“Personas” are a buzz word in the marketing world – in fact, the term has become so common that it’s in danger of falling into the annals of meaningless jargon that people throw around, but stop paying attention to.
From inbound marketing, to sales leads, to social media strategies, “personas” are buckets that teams classify their buyers into, without doing enough research into whether their persona categories make sense (anymore), or if they were even classified correctly to begin with. Having personas defined seems to check some sort of marketing box, and that’s often where the process ends.
Which is a dangerous trap to fall into.
Because creating accurate personas – and crafting your product, marketing, and sales strategy around these personas – is one of the most powerful sales strategies a company can take.
Let’s break down why.
First off, your audience and buyers are not one homogenous lump
Okay, so let’s start off with the basics. Unless you’re selling custom ballet point slippers exclusively to the principal female dancers of the San Francisco Ballet, you are not in the homogenous product category. It’s safe to say that almost no product falls into a homogenous-buyer category. Even within highly specialized industries, such as cybersecurity endpoint detection software, there are still very distinct categories of customers whom you need to understand and message to. A mid-level security analyst at a firm with 10,000 employees is an entirely different customer from a Chief Information Security Officer at a startup with 200 employees, yet they both may be looking at your endpoint solution. If you’re trying to speak to them the same way, it’s likely you’re going to be missing some key pain points and omitting opportunities to better catch their attention.
Therefore, start there: Recognizing that you have distinct buying personas within your customer-audience. And you know what? It’s totally okay if you don’t understand who they all may be, or how they’re different from each other. We’ll get to that point in a minute.
Take some educated guesses who your buyers are
It’s a fascinating phenomenon that even in our hyper-data world, companies are still frequently at a loss about who exactly buys their products. But you can probably make some assumptions. Talk to your sales team – who are they interacting with the most frequently? Who do they seem to have the most success with? Once you’ve chatted up your sales team, head over to your social marketing folks. Who do they build their campaigns around? What seems to drive the most traffic? If you have some data folks in house, pick their brains, too. What types of patterns are they seeing in clicks and conversions?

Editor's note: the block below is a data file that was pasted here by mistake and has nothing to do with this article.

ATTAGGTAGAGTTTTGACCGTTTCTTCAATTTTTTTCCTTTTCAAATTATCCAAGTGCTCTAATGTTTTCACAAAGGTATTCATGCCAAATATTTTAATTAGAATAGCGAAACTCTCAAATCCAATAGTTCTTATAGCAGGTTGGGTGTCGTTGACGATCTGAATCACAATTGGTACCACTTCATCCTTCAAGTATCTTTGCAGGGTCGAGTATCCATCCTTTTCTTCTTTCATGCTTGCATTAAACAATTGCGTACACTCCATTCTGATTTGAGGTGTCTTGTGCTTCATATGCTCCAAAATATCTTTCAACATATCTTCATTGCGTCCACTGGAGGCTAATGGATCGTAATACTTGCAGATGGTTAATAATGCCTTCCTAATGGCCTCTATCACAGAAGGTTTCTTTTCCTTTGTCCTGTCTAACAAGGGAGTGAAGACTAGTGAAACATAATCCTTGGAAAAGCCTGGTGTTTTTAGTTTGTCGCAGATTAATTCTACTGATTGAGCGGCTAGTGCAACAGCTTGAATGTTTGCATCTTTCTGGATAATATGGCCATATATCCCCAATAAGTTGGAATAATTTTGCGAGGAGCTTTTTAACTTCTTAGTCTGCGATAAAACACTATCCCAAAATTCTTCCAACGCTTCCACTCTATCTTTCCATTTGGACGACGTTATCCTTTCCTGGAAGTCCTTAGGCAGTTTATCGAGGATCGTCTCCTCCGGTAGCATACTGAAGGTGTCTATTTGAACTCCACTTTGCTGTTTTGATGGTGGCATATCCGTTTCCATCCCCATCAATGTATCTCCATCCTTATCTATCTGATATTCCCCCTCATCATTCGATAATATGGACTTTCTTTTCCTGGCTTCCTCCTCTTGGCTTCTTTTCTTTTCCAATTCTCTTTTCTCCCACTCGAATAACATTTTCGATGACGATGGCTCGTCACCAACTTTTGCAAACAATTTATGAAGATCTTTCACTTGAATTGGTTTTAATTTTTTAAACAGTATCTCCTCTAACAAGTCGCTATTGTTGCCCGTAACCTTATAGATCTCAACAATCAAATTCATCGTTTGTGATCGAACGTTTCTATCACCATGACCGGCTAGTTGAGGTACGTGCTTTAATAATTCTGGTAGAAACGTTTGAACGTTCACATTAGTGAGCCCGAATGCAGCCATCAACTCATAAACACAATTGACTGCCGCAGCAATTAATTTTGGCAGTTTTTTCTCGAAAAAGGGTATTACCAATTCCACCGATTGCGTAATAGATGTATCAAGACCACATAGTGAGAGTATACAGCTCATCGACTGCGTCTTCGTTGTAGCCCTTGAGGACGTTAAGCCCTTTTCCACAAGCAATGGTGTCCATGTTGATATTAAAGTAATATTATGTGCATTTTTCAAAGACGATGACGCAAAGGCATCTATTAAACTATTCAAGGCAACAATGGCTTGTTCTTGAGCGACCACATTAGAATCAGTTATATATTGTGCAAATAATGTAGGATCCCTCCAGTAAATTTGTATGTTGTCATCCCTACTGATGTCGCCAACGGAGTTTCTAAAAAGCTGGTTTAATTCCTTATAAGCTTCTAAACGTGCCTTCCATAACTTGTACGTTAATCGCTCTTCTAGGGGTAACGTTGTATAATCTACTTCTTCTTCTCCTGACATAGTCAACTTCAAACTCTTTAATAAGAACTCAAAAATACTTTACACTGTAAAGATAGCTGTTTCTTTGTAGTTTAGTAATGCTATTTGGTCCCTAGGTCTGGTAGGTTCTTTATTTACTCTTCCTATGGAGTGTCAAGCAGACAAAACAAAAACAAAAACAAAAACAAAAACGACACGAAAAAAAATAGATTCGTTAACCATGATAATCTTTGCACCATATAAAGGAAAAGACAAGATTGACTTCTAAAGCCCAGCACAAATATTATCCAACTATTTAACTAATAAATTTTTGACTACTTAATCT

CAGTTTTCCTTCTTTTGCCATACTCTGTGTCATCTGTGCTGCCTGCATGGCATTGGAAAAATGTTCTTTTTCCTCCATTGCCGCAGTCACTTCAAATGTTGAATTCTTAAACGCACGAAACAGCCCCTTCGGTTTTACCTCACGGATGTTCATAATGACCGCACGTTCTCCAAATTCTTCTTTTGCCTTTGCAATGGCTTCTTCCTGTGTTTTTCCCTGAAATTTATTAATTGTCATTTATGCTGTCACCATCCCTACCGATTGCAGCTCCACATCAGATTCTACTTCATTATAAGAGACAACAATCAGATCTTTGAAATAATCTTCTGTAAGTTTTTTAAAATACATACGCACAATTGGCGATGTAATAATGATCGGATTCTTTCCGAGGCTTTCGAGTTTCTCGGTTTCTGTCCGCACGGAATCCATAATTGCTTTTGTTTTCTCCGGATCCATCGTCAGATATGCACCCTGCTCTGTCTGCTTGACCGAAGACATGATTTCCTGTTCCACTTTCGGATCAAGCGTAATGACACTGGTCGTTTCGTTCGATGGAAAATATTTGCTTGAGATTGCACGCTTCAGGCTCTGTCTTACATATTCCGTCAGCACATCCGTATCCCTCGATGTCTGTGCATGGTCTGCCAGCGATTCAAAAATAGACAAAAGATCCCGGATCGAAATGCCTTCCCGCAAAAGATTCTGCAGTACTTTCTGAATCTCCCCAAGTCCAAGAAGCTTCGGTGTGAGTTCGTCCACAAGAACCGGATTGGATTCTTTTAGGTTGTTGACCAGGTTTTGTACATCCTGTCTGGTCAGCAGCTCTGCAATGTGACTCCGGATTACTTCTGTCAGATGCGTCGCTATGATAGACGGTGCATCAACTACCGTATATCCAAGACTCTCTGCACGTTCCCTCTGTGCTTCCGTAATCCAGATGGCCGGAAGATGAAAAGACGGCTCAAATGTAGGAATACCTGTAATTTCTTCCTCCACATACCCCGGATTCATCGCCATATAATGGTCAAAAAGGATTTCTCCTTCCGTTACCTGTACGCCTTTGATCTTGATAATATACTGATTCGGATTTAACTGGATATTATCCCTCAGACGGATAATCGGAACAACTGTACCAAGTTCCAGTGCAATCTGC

From these conversations, you should be able to put together a basic idea of various job titles, age splits (Millennials, Gen X, Baby Boomers), and industry types for your consumers. Segment them as much as you’re able to – this data will come in handy for the next step.
Hire a firm who knows how to do market research with personas
Once you’ve identified who your buyers most likely are, hand this data over to a market research firm. Okay, so for the sake of a good illustration, let’s say that you work with us – InterQ Research – on this project. Our process would be to take your preliminary categories and use this to build a survey. Depending on the project and product, we’d deploy it exclusively to your customers, or to a broader audience to see how your product fits into their overall purchasing patterns. This helps us to distill down distinctions between buyer types. We then plug in the findings from this survey into secondary research databases (MRI is one of our go-to’s). This allows us to look at broader patterns within persona populations, so we can measure attitudes, household makeup, demographics, favorite brands, etc.
After doing some distilling and hunting, we’ll form enough of a persona profile to start recruiting for the qualitative portion of our research. We may use a methodology of focus groups, in-depth interviews, or even ethnographies to give us up-close and elaborate feedback from people who fit within your personas.
The qualitative aspect of persona research is really key, because it allows us to tease out attitudes, behaviors, and opinions from your buying audiences. All of this data, collectively, is then filtered into a final report. The report gives your team a go-to-market strategy on how to develop products for, market to, and sell to the very diverse population who you want to buy your product.
Don’t take persona marketing lightly
Getting persona categories correct takes a lot of work, and it requires research – both quantitative and qualitative. If you make general assumptions and box people into personas you think make sense, you are missing out on some key opportunities to better capture your audiences’ attention. Setting up personas correctly and following the strategy to reach them is one of the most powerful drivers you can take to increase sales and build your brand.